DWP may drop path for power line

Los Angeles officials said the city may abandon plans to build a highly controversial “green” power transmission line through unspoiled desert and wildlife preserves on a route east of the San Bernardino Mountains, focusing instead on alternative pathways mostly along an interstate highway where high-voltage lines already exist.

The Department of Water and Power’s proposed 85-mile-long Green Path North transmission line has faced fierce opposition from more than a dozen community and environmental groups, creating a political chink in Mayor Antonio Villaraigosa’s efforts to cast himself as the leader of the “cleanest, greenest big city in America.”

The proposed transmission line, which is about to undergo federal and state environmental review, is designed to bring electricity generated by solar, geothermal, wind and nuclear power to Los Angeles from the southeastern California deserts and Arizona. Villaraigosa in July promised to end the city’s reliance on high-polluting, coal-fired power plants and secure 40% of its energy from renewable sources by 2020.


At the very least, the city utility may shelve the agency’s most controversial proposed route for the power corridor, which would cut through Big Morongo Wildlife Preserve north of Palm Springs, Pioneertown near Yucca Valley, Pipes Canyon Wilderness Preserve and a corner of the San Bernardino National Forest before connecting with existing DWP power lines in Hesperia.

“We’ve heard the concerns of the community and so we’re seriously contemplating taking that off the table,” DWP General Manager H. David Nahai said recently.

The Green Path North transmission line could be halted altogether -- or postponed -- because of opposition from environmental groups, concerns raised by U.S. Sen. Dianne Feinstein (D-Calif.) and the enormous costs, according to City Hall sources familiar with the project. The sources spoke on condition of anonymity because they were not authorized to publicly discuss the proposal.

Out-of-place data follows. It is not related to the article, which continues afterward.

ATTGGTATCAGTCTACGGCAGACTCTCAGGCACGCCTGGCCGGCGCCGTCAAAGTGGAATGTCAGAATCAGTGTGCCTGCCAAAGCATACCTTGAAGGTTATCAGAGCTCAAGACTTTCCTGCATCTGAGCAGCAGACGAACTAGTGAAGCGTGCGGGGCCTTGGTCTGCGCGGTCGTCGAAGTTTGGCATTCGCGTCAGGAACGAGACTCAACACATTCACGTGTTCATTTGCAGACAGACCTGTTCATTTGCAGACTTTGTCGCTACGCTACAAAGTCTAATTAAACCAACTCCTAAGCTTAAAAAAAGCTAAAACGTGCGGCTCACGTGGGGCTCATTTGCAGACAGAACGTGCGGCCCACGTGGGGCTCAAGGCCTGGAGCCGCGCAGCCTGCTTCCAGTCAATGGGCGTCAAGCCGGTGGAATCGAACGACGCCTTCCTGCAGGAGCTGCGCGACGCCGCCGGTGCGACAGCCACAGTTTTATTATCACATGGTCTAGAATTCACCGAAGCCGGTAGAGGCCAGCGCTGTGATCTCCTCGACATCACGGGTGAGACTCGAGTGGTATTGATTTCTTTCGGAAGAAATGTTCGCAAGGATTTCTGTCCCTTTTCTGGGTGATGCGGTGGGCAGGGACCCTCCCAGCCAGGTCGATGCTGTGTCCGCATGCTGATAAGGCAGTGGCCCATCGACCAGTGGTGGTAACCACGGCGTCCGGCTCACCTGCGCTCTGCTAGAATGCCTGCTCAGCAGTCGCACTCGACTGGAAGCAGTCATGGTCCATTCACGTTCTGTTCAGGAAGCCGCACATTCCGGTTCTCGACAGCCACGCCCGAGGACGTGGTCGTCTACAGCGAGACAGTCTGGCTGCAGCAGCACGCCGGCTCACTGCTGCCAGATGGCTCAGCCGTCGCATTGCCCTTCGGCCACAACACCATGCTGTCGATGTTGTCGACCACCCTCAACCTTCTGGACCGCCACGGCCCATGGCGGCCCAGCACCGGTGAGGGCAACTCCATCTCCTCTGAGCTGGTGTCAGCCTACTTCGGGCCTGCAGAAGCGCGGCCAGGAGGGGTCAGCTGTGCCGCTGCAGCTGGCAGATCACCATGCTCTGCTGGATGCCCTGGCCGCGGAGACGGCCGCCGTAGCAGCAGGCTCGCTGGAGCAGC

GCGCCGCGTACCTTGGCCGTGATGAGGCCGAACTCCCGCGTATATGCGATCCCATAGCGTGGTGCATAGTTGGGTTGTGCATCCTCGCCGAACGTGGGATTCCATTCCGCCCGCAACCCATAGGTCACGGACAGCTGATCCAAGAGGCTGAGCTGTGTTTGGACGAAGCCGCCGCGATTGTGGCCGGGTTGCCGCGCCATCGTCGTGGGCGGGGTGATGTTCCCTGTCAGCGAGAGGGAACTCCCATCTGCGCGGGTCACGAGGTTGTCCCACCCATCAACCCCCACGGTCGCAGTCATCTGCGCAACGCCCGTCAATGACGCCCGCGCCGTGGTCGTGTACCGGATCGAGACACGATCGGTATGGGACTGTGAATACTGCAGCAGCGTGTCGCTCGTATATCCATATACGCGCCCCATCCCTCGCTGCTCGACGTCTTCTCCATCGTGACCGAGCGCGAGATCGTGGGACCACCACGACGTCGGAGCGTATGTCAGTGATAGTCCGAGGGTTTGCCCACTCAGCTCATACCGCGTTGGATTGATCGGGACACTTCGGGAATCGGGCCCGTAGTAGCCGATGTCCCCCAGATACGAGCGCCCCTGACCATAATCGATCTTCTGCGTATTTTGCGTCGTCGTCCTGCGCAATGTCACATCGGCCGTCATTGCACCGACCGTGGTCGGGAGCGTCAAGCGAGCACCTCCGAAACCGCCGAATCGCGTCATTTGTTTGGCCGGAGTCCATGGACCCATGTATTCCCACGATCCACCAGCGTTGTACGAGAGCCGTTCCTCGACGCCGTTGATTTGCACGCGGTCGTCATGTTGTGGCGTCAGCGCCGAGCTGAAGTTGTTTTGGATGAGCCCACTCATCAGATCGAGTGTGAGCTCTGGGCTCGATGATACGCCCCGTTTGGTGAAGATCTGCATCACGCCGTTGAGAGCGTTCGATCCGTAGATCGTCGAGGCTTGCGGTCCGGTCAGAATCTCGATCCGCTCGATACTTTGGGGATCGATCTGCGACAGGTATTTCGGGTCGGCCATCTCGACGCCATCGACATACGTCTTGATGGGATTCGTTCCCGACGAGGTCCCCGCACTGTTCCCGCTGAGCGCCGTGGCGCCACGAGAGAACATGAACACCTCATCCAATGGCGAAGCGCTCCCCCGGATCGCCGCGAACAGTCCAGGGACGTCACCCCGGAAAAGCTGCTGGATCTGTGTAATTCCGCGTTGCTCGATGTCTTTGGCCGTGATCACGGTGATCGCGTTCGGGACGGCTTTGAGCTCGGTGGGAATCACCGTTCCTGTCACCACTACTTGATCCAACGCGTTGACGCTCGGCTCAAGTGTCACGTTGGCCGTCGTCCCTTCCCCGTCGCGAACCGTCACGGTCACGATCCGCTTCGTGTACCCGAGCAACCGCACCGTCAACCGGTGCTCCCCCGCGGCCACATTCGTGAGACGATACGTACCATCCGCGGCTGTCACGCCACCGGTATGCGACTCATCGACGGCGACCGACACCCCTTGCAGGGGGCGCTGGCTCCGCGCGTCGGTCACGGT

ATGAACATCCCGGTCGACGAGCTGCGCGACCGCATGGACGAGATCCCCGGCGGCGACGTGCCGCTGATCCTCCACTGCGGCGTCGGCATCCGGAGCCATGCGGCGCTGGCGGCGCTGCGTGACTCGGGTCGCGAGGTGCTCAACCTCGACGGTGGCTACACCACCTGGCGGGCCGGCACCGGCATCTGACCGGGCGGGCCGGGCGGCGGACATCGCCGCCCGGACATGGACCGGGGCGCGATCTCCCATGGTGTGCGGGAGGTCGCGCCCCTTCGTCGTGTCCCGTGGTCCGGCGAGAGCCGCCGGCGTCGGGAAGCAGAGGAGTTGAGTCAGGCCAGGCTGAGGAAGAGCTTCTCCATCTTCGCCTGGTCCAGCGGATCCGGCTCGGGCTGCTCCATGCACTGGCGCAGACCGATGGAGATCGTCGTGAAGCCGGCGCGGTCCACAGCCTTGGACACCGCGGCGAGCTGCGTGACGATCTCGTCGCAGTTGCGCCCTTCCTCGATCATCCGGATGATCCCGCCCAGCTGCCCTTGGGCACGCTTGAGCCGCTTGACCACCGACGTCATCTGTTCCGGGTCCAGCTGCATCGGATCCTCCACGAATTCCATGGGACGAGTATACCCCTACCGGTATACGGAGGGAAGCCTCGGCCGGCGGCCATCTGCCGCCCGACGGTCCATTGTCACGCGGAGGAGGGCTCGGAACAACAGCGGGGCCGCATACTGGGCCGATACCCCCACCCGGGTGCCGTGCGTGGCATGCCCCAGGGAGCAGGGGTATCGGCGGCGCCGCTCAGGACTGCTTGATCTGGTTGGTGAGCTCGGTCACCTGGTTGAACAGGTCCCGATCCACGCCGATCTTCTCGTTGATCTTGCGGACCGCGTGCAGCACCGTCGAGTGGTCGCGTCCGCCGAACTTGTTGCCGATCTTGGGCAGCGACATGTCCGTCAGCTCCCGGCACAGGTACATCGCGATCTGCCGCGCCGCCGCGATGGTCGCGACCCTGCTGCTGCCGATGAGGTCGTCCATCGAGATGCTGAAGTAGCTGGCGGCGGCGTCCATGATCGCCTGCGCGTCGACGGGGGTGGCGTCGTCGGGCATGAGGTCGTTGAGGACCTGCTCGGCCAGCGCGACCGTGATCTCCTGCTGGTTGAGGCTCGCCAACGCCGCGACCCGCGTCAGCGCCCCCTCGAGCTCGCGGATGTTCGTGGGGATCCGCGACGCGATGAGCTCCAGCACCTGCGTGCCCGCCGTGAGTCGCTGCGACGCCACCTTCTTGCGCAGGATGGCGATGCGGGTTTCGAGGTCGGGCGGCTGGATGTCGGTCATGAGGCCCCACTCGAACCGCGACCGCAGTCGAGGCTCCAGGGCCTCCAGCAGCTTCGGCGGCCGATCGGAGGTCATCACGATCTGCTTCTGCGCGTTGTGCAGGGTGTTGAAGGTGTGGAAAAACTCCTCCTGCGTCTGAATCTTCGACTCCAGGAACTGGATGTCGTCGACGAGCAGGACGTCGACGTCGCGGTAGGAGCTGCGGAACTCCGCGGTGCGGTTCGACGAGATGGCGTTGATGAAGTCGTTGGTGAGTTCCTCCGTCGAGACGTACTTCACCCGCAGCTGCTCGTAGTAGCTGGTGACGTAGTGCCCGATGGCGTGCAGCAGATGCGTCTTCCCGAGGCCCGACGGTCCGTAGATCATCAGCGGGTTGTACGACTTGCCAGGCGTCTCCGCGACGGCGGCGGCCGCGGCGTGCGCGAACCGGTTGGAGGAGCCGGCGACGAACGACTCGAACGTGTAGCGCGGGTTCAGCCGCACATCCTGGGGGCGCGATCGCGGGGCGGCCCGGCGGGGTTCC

The Villaraigosa administration appears to have shifted to a policy focused more on developing renewable energy sources closer to the DWP’s existing power transmission lines, primarily those that stretch to Owens Valley and east toward Utah.

“We’re constantly reviewing and evaluating all of our options,” Nahai said.

Environmental groups and community activists were encouraged by Nahai’s comments, but remain wary until the proposed transmission line through Yucca Valley is officially scuttled.

“I think that would be really good news if that were the case,” said April Sall, conservation director with the Wildlands Conservancy in Oak Glen. “The Yucca Valley route would have really high environmental damage.

“If the DWP wants to validate its claims that they want a more environmental friendly face for L.A. and the DWP, this would be a step in the right direction.”

Controversy over the transmission line erupted in December 2006 when the DWP identified the Yucca Valley route as its “preferred alternative,” but the agency has since backed away from that statement, saying that there are seven viable routes.

The cost of building Green Path North could exceed a half-billion dollars, according to DWP estimates in 2006.

Nahai said he still firmly believes that the DWP will need new transmission capability to carry power from the Salton Sea and Imperial County, home to vast geothermal power reserves and prime terrain for solar power generation.

The DWP, the nation’s largest municipal utility, already has plans for a 55-megawatt “solar farm” on 970 acres it owns near Niland, and the utility also has purchased more than 5,800 acres near the Salton Sea as possible sites for geothermal power plants.

The agency hopes to share a transmission pathway with Southern California Edison Co., which has existing transmission lines along Interstate 10, for most of the route to Los Angeles, Nahai said.

“Our preference would be, to the extent that we have transmission coming out of the Salton Sea, that that be done on a shared basis,” he said.

For Green Path North, the first step in the environmental review process is expected to begin within a matter of months, during which a series of public hearings will be held throughout Southern California.

The process is being coordinated by the DWP, federal Bureau of Land Management and U.S. Forest Service, since the proposed routes traverse federally protected lands.

The DWP hopes to finish construction of Green Path North by 2014.